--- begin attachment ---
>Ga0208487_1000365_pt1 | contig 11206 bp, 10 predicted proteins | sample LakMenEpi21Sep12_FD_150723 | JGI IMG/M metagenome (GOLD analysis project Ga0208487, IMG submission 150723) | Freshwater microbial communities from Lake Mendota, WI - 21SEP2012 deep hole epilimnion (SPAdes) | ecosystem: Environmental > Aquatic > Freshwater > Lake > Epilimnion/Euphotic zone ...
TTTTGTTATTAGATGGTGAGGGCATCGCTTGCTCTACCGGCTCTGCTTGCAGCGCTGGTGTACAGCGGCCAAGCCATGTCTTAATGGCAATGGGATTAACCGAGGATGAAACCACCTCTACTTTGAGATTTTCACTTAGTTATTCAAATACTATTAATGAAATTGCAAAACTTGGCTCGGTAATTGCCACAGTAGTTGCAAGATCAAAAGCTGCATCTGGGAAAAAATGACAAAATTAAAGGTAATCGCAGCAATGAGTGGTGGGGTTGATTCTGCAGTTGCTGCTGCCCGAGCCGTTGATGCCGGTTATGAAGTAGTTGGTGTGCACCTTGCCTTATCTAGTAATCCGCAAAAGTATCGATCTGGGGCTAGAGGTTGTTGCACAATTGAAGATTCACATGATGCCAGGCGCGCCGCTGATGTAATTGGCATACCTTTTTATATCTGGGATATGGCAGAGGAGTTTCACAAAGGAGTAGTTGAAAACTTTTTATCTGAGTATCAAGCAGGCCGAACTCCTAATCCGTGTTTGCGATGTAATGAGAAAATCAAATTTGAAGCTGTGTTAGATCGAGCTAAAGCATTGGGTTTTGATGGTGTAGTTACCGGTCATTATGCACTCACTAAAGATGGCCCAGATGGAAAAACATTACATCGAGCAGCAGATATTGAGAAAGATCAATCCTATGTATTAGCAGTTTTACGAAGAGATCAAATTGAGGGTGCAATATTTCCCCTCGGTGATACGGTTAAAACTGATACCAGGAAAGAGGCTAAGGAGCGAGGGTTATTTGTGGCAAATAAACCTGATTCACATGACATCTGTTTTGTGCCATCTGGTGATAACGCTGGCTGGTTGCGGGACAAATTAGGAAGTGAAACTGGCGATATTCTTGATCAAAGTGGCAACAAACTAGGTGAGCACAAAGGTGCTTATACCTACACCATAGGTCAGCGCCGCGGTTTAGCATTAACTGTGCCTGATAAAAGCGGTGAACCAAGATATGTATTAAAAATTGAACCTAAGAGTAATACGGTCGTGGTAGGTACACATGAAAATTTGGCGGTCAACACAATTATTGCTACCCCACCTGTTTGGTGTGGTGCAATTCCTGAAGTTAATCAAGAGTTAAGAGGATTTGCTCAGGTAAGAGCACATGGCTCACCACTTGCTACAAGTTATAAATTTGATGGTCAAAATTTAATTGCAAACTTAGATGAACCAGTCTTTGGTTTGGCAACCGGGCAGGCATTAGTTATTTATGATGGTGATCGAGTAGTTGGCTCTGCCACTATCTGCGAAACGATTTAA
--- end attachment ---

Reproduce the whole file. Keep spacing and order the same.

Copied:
>Ga0208487_1000365_pt1 | contig 11206 bp, 10 predicted proteins | sample LakMenEpi21Sep12_FD_150723 | JGI IMG/M metagenome (GOLD analysis project Ga0208487, IMG submission 150723) | Freshwater microbial communities from Lake Mendota, WI - 21SEP2012 deep hole epilimnion (SPAdes) | ecosystem: Environmental > Aquatic > Freshwater > Lake > Epilimnion/Euphotic zone ...
TTTTGTTATTAGATGGTGAGGGCATCGCTTGCTCTACCGGCTCTGCTTGCAGCGCTGGTGTACAGCGGCCAAGCCATGTCTTAATGGCAATGGGATTAACCGAGGATGAAACCACCTCTACTTTGAGATTTTCACTTAGTTATTCAAATACTATTAATGAAATTGCAAAACTTGGCTCGGTAATTGCCACAGTAGTTGCAAGATCAAAAGCTGCATCTGGGAAAAAATGACAAAATTAAAGGTAATCGCAGCAATGAGTGGTGGGGTTGATTCTGCAGTTGCTGCTGCCCGAGCCGTTGATGCCGGTTATGAAGTAGTTGGTGTGCACCTTGCCTTATCTAGTAATCCGCAAAAGTATCGATCTGGGGCTAGAGGTTGTTGCACAATTGAAGATTCACATGATGCCAGGCGCGCCGCTGATGTAATTGGCATACCTTTTTATATCTGGGATATGGCAGAGGAGTTTCACAAAGGAGTAGTTGAAAACTTTTTATCTGAGTATCAAGCAGGCCGAACTCCTAATCCGTGTTTGCGATGTAATGAGAAAATCAAATTTGAAGCTGTGTTAGATCGAGCTAAAGCATTGGGTTTTGATGGTGTAGTTACCGGTCATTATGCACTCACTAAAGATGGCCCAGATGGAAAAACATTACATCGAGCAGCAGATATTGAGAAAGATCAATCCTATGTATTAGCAGTTTTACGAAGAGATCAAATTGAGGGTGCAATATTTCCCCTCGGTGATACGGTTAAAACTGATACCAGGAAAGAGGCTAAGGAGCGAGGGTTATTTGTGGCAAATAAACCTGATTCACATGACATCTGTTTTGTGCCATCTGGTGATAACGCTGGCTGGTTGCGGGACAAATTAGGAAGTGAAACTGGCGATATTCTTGATCAAAGTGGCAACAAACTAGGTGAGCACAAAGGTGCTTATACCTACACCATAGGTCAGCGCCGCGGTTTAGCATTAACTGTGCCTGATAAAAGCGGTGAACCAAGATATGTATTAAAAATTGAACCTAAGAGTAATACGGTCGTGGTAGGTACACATGAAAATTTGGCGGTCAACACAATTATTGCTACCCCACCTGTTTGGTGTGGTGCAATTCCTGAAGTTAATCAAGAGTTAAGAGGATTTGCTCAGGTAAGAGCACATGGCTCACCACTTGCTACAAGTTATAAATTTGATGGTCAAAATTTAATTGCAAACTTAGATGAACCAGTCTTTGGTTTGGCAACCGGGCAGGCATTAGTTATTTATGATGGTGATCGAGTAGTTGGCTCTGCCACTATCTGCGAAACGATTTAA